Tuesday, July 05, 2011

Tevye’s Creator: Sholem Aleichem

He was a Zionist, not a Communist. Yet, Sholem Aleichem’s stories were so popular with Yiddish speaking Russians, the Soviet state declared him a friend of the proletariat, albeit a politically naïve one. Often dubbed the Yiddish Mark Twain (to which Mr. Clemmons once replied: “tell him I am the American Sholem Aleichem”), he remains best known as the creator of Tevye the Milkman, the beloved protagonist of Fiddler on the Roof. The eventful life and full oeuvre of the Yiddish writer is put into fresh context in Joseph Dorman’s documentary Sholem Aleichem: Laughing in the Darkness (trailer here), which opens this Friday in New York.

In addition to Twain, Sholem Aleichem might also be compared to Anthony Trollope as a prolific working writer. Early in his career, Sholem Aleichem (born Solomon Rabinovich) lived by his pen in the Ukrainian shtetls, where threats of pogroms were a real and present danger. Eventually, Sholem Aleichem (twice) immigrated to America. Laughing repeatedly emphasizes the role Sholem Aleichem’s stories played in keeping alive recent Jewish immigrants’ cultural memories in their bustling new homes. On-screen commentators describe Sholem Aleichem as a critical transitional figure, a New World man of letters writing of the Old World his readers knew so well.

Of course, he had a handful of beloved characters, most definitely including Tevye. Laughing nicely delineates the differences between the Tevye immortalized by Topol and that of the original short stories, but it stretches the point when speculating how Aleichem might have approved of the happy ending rewritten for Broadway and Hollywood.

Traditional in its approach, Laughing is always respectful to its subject without becoming obsequious. It covers the epic sweep of Sholem Aleichem’s life and the richness of his canon briskly but informatively. The parade of talking heads (including his granddaughter, author Bel Kauffmann) are considerably more insightful than the documentary industry’s standard, while actor Peter Riegert (fondly remembered for Local Hero and Animal House) clearly and sensitively gives voice to the Sholem Aleichem’s words.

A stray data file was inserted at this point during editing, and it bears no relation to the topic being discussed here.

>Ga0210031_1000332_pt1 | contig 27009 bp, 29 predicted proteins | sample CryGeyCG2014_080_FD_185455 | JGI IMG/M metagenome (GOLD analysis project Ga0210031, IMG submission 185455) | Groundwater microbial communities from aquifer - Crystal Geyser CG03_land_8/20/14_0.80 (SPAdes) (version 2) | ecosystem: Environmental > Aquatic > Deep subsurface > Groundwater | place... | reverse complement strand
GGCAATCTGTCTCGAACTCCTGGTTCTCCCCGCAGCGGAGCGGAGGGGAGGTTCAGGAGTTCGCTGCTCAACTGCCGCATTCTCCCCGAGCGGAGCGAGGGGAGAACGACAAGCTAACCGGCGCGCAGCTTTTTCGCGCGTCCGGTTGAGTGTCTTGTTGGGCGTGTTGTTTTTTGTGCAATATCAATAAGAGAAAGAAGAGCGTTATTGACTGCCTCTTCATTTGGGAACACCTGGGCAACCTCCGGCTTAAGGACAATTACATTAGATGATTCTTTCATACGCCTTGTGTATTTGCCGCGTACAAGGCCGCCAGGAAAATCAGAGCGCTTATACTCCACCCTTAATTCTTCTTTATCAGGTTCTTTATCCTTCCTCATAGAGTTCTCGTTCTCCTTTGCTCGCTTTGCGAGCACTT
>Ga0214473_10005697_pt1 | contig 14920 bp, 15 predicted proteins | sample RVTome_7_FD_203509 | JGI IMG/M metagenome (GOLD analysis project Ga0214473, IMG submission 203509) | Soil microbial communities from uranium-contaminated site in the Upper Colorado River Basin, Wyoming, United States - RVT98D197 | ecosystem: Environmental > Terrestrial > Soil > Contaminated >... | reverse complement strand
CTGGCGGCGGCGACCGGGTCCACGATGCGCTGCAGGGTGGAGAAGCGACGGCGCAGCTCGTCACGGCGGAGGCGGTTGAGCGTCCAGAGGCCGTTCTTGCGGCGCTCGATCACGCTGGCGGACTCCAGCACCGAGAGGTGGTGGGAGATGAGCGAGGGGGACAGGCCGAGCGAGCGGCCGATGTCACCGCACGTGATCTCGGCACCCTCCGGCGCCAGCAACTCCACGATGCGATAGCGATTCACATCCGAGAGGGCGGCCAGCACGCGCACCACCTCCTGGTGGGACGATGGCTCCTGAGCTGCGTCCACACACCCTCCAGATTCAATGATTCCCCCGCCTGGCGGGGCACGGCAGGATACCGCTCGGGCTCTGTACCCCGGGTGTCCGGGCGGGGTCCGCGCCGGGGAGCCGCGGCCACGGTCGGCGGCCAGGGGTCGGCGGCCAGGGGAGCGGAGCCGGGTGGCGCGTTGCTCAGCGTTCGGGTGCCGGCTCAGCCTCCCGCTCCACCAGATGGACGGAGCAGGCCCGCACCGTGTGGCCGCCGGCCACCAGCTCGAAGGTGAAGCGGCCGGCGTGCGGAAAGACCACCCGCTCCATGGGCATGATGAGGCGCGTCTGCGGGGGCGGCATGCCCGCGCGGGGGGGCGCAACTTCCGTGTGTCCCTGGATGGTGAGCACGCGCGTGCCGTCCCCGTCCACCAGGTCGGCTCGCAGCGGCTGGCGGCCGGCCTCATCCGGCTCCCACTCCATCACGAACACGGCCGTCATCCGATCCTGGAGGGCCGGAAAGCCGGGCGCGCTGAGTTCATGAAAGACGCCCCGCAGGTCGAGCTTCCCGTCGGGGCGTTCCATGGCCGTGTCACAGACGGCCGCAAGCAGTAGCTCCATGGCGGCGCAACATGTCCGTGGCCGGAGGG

A quality production, Laughing also boasts a supportive yet distinctive soundtrack composed by John Zorn (known for curating the Radical Jewish Music series), operating here in mostly a chamber string quartet mode with musicians like violinist Mark Feldman and cellist Erik Friedlander. It is perfect soundtrack music, apparently playing obtrusively in corner, but actually quite compelling once you focus on it.

An intelligent film wrapped in a classy package, Laughing should appeal to wide audience: essentially anyone who saw and loved Norman Jewison’s Fiddler or any stage revival, which should be just about everyone. Engaging and enlightening, it opens this Friday (7/8) in New York at the Lincoln Plaza Cinema.